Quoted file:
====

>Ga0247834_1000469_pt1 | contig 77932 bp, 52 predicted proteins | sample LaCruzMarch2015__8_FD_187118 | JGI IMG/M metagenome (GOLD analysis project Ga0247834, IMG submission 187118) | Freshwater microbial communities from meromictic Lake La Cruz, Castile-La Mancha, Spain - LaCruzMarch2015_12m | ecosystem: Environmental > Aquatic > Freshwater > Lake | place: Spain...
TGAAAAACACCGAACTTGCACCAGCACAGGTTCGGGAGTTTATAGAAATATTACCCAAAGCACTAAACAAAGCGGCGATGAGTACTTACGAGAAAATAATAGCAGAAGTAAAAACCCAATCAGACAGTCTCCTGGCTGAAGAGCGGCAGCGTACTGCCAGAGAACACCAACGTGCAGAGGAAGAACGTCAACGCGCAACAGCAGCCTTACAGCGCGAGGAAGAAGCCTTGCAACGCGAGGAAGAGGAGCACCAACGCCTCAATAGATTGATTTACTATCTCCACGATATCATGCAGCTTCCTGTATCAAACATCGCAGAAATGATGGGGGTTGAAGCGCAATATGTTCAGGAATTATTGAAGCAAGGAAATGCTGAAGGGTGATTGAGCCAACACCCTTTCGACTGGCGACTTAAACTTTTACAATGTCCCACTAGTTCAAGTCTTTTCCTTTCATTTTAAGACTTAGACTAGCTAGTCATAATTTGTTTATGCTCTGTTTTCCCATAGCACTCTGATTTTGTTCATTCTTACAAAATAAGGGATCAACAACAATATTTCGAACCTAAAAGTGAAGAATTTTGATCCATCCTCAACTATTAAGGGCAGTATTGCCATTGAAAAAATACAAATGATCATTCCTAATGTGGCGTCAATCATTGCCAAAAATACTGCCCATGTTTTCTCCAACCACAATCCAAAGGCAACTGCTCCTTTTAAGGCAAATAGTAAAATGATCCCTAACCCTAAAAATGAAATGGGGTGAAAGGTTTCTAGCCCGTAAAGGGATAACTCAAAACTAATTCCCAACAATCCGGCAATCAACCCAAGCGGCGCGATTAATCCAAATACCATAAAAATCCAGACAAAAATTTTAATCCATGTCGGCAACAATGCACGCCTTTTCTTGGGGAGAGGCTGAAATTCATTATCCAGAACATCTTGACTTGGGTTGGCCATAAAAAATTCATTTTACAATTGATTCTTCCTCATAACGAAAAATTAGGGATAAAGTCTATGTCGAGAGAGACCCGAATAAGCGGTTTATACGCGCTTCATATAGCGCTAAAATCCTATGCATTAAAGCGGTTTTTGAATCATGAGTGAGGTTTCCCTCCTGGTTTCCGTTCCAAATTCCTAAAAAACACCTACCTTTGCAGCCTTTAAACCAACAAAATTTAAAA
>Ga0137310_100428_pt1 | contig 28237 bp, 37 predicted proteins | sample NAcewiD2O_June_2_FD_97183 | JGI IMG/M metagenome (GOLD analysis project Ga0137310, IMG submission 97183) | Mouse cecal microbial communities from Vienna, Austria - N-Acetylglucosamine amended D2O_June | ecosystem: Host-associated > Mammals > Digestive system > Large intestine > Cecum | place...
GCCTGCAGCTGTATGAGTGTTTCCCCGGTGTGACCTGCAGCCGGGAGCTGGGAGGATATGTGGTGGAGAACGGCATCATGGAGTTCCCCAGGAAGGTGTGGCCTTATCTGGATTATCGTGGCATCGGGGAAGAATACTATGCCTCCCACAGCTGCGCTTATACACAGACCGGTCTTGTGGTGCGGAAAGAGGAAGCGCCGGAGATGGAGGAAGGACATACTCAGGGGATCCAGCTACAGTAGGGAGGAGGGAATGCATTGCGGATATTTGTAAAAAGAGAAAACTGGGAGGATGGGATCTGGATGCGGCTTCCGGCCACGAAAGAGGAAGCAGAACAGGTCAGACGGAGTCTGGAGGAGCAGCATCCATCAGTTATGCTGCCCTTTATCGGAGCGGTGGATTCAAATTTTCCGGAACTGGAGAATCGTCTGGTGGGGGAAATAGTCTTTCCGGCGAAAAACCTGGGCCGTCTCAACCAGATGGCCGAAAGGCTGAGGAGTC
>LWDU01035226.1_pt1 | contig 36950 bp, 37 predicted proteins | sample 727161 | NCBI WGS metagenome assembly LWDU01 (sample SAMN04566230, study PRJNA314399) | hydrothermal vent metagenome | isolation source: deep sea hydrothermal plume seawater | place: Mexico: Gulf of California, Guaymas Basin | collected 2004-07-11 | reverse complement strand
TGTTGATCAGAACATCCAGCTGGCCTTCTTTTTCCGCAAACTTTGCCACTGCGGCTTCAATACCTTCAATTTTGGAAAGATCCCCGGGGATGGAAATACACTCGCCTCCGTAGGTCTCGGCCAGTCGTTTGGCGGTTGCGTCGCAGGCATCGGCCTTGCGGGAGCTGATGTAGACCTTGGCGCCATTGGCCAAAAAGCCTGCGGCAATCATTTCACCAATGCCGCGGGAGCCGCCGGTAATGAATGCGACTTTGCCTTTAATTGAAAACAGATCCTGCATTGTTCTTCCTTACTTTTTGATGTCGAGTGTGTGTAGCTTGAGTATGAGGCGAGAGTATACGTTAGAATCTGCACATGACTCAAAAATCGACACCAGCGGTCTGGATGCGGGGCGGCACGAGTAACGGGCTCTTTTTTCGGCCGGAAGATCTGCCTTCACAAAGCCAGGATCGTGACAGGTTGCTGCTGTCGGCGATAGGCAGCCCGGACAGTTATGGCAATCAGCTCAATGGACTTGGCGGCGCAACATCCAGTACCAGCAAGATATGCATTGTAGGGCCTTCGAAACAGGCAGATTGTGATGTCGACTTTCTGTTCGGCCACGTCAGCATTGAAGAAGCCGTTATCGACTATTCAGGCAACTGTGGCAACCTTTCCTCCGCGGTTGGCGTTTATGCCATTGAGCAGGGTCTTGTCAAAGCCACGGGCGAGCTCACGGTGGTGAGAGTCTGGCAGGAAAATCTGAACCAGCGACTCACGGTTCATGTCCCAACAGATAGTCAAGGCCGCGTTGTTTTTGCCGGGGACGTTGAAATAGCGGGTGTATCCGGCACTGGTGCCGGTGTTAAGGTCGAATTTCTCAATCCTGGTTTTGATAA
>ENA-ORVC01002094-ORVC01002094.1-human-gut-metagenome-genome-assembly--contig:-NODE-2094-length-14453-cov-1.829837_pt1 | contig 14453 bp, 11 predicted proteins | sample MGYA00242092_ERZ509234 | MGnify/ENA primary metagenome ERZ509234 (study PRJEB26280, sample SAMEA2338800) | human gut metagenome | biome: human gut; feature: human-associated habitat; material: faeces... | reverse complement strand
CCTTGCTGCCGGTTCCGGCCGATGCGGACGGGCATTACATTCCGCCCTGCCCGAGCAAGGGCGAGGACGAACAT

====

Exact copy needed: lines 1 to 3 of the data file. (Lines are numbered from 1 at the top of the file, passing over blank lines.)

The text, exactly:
>Ga0247834_1000469_pt1 | contig 77932 bp, 52 predicted proteins | sample LaCruzMarch2015__8_FD_187118 | JGI IMG/M metagenome (GOLD analysis project Ga0247834, IMG submission 187118) | Freshwater microbial communities from meromictic Lake La Cruz, Castile-La Mancha, Spain - LaCruzMarch2015_12m | ecosystem: Environmental > Aquatic > Freshwater > Lake | place: Spain...
TGAAAAACACCGAACTTGCACCAGCACAGGTTCGGGAGTTTATAGAAATATTACCCAAAGCACTAAACAAAGCGGCGATGAGTACTTACGAGAAAATAATAGCAGAAGTAAAAACCCAATCAGACAGTCTCCTGGCTGAAGAGCGGCAGCGTACTGCCAGAGAACACCAACGTGCAGAGGAAGAACGTCAACGCGCAACAGCAGCCTTACAGCGCGAGGAAGAAGCCTTGCAACGCGAGGAAGAGGAGCACCAACGCCTCAATAGATTGATTTACTATCTCCACGATATCATGCAGCTTCCTGTATCAAACATCGCAGAAATGATGGGGGTTGAAGCGCAATATGTTCAGGAATTATTGAAGCAAGGAAATGCTGAAGGGTGATTGAGCCAACACCCTTTCGACTGGCGACTTAAACTTTTACAATGTCCCACTAGTTCAAGTCTTTTCCTTTCATTTTAAGACTTAGACTAGCTAGTCATAATTTGTTTATGCTCTGTTTTCCCATAGCACTCTGATTTTGTTCATTCTTACAAAATAAGGGATCAACAACAATATTTCGAACCTAAAAGTGAAGAATTTTGATCCATCCTCAACTATTAAGGGCAGTATTGCCATTGAAAAAATACAAATGATCATTCCTAATGTGGCGTCAATCATTGCCAAAAATACTGCCCATGTTTTCTCCAACCACAATCCAAAGGCAACTGCTCCTTTTAAGGCAAATAGTAAAATGATCCCTAACCCTAAAAATGAAATGGGGTGAAAGGTTTCTAGCCCGTAAAGGGATAACTCAAAACTAATTCCCAACAATCCGGCAATCAACCCAAGCGGCGCGATTAATCCAAATACCATAAAAATCCAGACAAAAATTTTAATCCATGTCGGCAACAATGCACGCCTTTTCTTGGGGAGAGGCTGAAATTCATTATCCAGAACATCTTGACTTGGGTTGGCCATAAAAAATTCATTTTACAATTGATTCTTCCTCATAACGAAAAATTAGGGATAAAGTCTATGTCGAGAGAGACCCGAATAAGCGGTTTATACGCGCTTCATATAGCGCTAAAATCCTATGCATTAAAGCGGTTTTTGAATCATGAGTGAGGTTTCCCTCCTGGTTTCCGTTCCAAATTCCTAAAAAACACCTACCTTTGCAGCCTTTAAACCAACAAAATTTAAAA
>Ga0137310_100428_pt1 | contig 28237 bp, 37 predicted proteins | sample NAcewiD2O_June_2_FD_97183 | JGI IMG/M metagenome (GOLD analysis project Ga0137310, IMG submission 97183) | Mouse cecal microbial communities from Vienna, Austria - N-Acetylglucosamine amended D2O_June | ecosystem: Host-associated > Mammals > Digestive system > Large intestine > Cecum | place...